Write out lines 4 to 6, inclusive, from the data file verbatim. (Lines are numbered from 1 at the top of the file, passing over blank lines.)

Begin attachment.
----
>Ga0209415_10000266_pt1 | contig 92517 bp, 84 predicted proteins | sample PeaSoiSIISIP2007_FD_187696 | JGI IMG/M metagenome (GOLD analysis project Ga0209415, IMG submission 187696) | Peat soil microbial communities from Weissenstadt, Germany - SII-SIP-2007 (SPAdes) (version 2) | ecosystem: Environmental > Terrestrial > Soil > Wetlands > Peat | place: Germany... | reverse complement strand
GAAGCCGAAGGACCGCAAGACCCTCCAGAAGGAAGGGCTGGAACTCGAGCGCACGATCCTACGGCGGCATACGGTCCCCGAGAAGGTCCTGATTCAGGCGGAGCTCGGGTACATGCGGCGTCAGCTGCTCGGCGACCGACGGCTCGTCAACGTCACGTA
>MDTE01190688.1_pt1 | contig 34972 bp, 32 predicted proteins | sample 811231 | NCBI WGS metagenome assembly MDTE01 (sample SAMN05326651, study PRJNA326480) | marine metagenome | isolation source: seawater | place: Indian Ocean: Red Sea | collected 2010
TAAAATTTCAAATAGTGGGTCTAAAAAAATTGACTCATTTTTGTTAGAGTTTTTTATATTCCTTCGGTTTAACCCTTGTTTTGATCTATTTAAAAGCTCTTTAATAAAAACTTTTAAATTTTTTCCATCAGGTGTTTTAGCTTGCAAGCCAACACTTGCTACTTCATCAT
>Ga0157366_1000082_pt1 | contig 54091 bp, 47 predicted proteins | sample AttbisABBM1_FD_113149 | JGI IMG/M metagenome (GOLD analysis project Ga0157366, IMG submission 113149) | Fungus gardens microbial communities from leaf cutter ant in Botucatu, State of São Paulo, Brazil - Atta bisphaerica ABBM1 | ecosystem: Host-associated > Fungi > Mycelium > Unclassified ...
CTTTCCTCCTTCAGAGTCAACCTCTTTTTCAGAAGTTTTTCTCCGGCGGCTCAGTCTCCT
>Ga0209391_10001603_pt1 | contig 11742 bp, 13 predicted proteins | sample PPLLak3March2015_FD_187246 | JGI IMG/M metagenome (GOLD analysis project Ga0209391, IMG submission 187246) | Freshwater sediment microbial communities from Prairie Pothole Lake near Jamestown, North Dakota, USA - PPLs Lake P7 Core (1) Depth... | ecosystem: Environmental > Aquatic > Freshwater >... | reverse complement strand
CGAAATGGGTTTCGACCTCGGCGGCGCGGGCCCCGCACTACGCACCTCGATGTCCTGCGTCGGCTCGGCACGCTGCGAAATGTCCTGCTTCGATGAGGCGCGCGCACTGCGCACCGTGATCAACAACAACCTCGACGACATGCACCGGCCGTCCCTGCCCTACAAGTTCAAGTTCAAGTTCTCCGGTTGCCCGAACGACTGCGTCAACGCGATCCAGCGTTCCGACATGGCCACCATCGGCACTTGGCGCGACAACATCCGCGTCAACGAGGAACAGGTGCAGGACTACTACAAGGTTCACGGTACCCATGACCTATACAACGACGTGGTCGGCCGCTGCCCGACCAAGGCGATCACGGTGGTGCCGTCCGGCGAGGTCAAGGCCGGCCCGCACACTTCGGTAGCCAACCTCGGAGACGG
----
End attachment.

TAAAATTTCAAATAGTGGGTCTAAAAAAATTGACTCATTTTTGTTAGAGTTTTTTATATTCCTTCGGTTTAACCCTTGTTTTGATCTATTTAAAAGCTCTTTAATAAAAACTTTTAAATTTTTTCCATCAGGTGTTTTAGCTTGCAAGCCAACACTTGCTACTTCATCAT
>Ga0157366_1000082_pt1 | contig 54091 bp, 47 predicted proteins | sample AttbisABBM1_FD_113149 | JGI IMG/M metagenome (GOLD analysis project Ga0157366, IMG submission 113149) | Fungus gardens microbial communities from leaf cutter ant in Botucatu, State of São Paulo, Brazil - Atta bisphaerica ABBM1 | ecosystem: Host-associated > Fungi > Mycelium > Unclassified ...
CTTTCCTCCTTCAGAGTCAACCTCTTTTTCAGAAGTTTTTCTCCGGCGGCTCAGTCTCCT